Tales of Horsetail
Contributed by Charlotte Tenney, MIH
My mother’s shade garden included a hardy bamboo-like, segmented grass that was a favorite toy when I was a kid. It was employed as a sword for duels in the backyard. It was fun to pull the lengths apart and listen to them “pop.” It became an effective, impromptu nail file taking advantage of the rough ridged surface of its round stalks. I did not understand why it was called Horsetail, since it seemed to bear little resemblance, as far as I could see. I have heard that it was also called “scouring rush” and that appellation made more sense, since it was easy to imagine early settlers using a handful of the reeds to clean pots and pans camped out by the Conestoga wagons on their way across the plains.
When I began to learn about useful herbs, I was amazed to find this one prominently featured in most herbal “material medica” books. The one that was identified as “official” (meaning that it was documented by the monastery records as useful in the healers “office” as they called the apothecary) was a variety called “Equisetum arvense” and it was found growing in streams and bogs in northern climates. It was that variety that earned it the Horsetail name, since that one sprouts small bursts of little branches at the end of its stalk, giving it the appearance of a bushy tail. The variety that grows most commonly here is San Diego is “Equisetum hyemale,” with its single stalk structure. Both are used the same way in folklore, tradition, and as a health supplement.
Scientific study of the botanical constituents shows that the plant is high in bio-available silica. Since silica comprises a major, and structurally important, part of our bones, muscles and skin, being able to supplement this mineral can help promote healing of deep tissue damage, fractures, and lesions. It is taken both internally and applied directly to speed cell proliferation and add strength to the new cellular walls. One of the classic ways to prepare and use this plant is to simmer several handfuls in a sugar solution, then strain out the resulting syrup to keep in your first aid kit. The sugar helps to extract the silica, as well as preserving the mixture and acting as an anti-inflammatory and anti-biotic. If you don’t have time to make the syrup, you can simply crush the green stalks into a mash and apply it to the skin.
There are many claims for the healthful properties of Horsetail. Since it is high in silica and selenium, both good scalp stimulants, it has been touted as a treatment for baldness, dandruff, and thin hair. If you want to try this, the method is to create a vinegar solution of the stalks. Once it has steeped for a few weeks, it can be strained and added to rinse water for the hair. The vinegar does a good job of extracting the minerals from the plant, and it also is known to correct the skin pH on the head, remove soap residue, and leave the hair shiny. The minerals are said to be absorbed by the hair shaft, giving it strength. In old traditions, an herb’s appearance could give you clues to it effects, so it may be the “hairy” appearance of the plant was employed as a way to remember this a something to use on your own mane.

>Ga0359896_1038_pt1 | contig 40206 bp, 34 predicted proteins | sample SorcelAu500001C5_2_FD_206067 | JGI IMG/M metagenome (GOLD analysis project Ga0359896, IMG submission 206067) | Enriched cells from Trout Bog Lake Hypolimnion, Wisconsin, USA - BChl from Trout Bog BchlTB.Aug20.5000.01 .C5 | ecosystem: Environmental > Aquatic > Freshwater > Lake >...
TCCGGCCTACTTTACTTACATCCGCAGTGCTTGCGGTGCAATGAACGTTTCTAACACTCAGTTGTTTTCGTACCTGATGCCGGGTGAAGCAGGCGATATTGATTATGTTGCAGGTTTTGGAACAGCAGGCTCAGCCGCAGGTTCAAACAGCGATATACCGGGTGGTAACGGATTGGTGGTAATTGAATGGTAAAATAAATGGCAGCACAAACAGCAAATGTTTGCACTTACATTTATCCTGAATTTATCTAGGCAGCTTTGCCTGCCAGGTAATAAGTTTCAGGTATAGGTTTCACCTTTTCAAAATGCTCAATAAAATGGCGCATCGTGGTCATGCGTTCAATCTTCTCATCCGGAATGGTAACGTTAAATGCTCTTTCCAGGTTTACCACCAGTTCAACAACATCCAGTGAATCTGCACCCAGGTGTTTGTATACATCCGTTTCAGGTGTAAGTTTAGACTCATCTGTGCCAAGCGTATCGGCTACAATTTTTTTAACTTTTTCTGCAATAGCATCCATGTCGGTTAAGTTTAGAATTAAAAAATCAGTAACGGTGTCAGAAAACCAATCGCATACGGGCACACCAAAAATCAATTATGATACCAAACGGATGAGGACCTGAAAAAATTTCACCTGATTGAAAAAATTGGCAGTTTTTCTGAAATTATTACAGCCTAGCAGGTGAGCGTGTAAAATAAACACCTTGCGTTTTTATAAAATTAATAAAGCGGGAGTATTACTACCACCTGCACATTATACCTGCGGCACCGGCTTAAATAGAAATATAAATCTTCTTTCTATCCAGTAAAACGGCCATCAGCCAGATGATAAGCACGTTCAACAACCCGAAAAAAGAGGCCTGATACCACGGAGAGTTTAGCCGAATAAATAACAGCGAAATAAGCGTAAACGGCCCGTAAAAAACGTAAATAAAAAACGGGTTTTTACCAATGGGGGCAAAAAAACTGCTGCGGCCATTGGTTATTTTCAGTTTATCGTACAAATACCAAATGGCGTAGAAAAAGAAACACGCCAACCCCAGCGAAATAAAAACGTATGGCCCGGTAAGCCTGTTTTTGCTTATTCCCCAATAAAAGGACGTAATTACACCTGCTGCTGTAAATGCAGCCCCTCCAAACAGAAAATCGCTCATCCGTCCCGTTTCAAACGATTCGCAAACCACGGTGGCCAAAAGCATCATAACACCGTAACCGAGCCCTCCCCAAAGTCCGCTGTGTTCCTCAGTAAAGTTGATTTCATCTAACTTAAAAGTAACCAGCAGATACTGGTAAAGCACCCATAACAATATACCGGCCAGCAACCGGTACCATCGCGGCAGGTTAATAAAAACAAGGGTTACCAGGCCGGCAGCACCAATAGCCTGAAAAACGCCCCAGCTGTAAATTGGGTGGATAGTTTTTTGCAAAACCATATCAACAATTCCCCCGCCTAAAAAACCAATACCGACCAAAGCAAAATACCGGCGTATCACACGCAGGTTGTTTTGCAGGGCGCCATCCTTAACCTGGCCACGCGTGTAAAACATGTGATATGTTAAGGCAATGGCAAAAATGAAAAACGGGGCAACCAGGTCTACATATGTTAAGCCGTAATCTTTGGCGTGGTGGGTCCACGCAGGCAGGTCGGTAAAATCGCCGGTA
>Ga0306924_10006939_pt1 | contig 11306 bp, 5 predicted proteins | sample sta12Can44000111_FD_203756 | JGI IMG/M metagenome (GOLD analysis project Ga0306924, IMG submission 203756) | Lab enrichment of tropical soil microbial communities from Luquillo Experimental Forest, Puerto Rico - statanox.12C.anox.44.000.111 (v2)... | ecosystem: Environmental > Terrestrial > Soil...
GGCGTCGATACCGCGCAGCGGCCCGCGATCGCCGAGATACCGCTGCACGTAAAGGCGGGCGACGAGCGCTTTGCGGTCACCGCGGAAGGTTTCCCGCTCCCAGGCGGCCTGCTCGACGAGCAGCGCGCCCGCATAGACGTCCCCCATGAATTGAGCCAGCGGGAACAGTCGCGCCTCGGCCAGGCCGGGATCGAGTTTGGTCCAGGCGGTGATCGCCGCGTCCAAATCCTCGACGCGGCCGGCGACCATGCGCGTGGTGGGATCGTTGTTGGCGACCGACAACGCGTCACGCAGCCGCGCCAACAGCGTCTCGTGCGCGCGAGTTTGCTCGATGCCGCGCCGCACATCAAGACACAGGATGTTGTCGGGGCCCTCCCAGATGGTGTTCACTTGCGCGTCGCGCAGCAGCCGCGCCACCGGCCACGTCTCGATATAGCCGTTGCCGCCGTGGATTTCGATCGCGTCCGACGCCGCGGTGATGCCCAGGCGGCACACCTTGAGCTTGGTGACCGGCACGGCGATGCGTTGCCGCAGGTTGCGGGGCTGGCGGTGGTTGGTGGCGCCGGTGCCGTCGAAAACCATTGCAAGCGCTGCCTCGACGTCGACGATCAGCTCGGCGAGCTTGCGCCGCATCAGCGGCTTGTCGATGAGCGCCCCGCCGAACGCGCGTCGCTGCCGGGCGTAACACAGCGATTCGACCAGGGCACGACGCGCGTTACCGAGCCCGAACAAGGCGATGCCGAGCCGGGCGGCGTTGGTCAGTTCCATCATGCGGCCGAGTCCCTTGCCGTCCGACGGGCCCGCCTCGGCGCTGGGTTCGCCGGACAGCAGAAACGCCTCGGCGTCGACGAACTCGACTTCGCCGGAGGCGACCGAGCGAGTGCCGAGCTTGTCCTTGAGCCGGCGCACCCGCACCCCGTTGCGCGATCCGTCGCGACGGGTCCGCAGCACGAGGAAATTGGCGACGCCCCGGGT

Another mnemonic clue from the plant is that is grows in water and grows in a tubular structure. This relates to its use as a urinary tract treatment. Taking a Horsetail tincture or tea will increase the urinary output and change its pH to combat formation of kidney stones. The silica will improve the integrity of the bladder and urinary tubes to make them flexible, strong, and less prone to infections.
Horsetail has been a common component of brews for tendonitis and bursitis. Again, silica is the “active ingredient” that helps to heal the damaged tendons or cartilage and make them more resilient and able to withstand the rigors of repetitive use.
A wise herbalist teacher once voiced the opinion that the plants that grow in abundance in our specific area are likely to be the ones that we need to address our local ills. If you plant Horsetail in your garden, it will eagerly spread to any area that is wet enough, stopping only when you starve it for water. I guess it is trying to get our attention so that we can take advantage of all that it has to offer.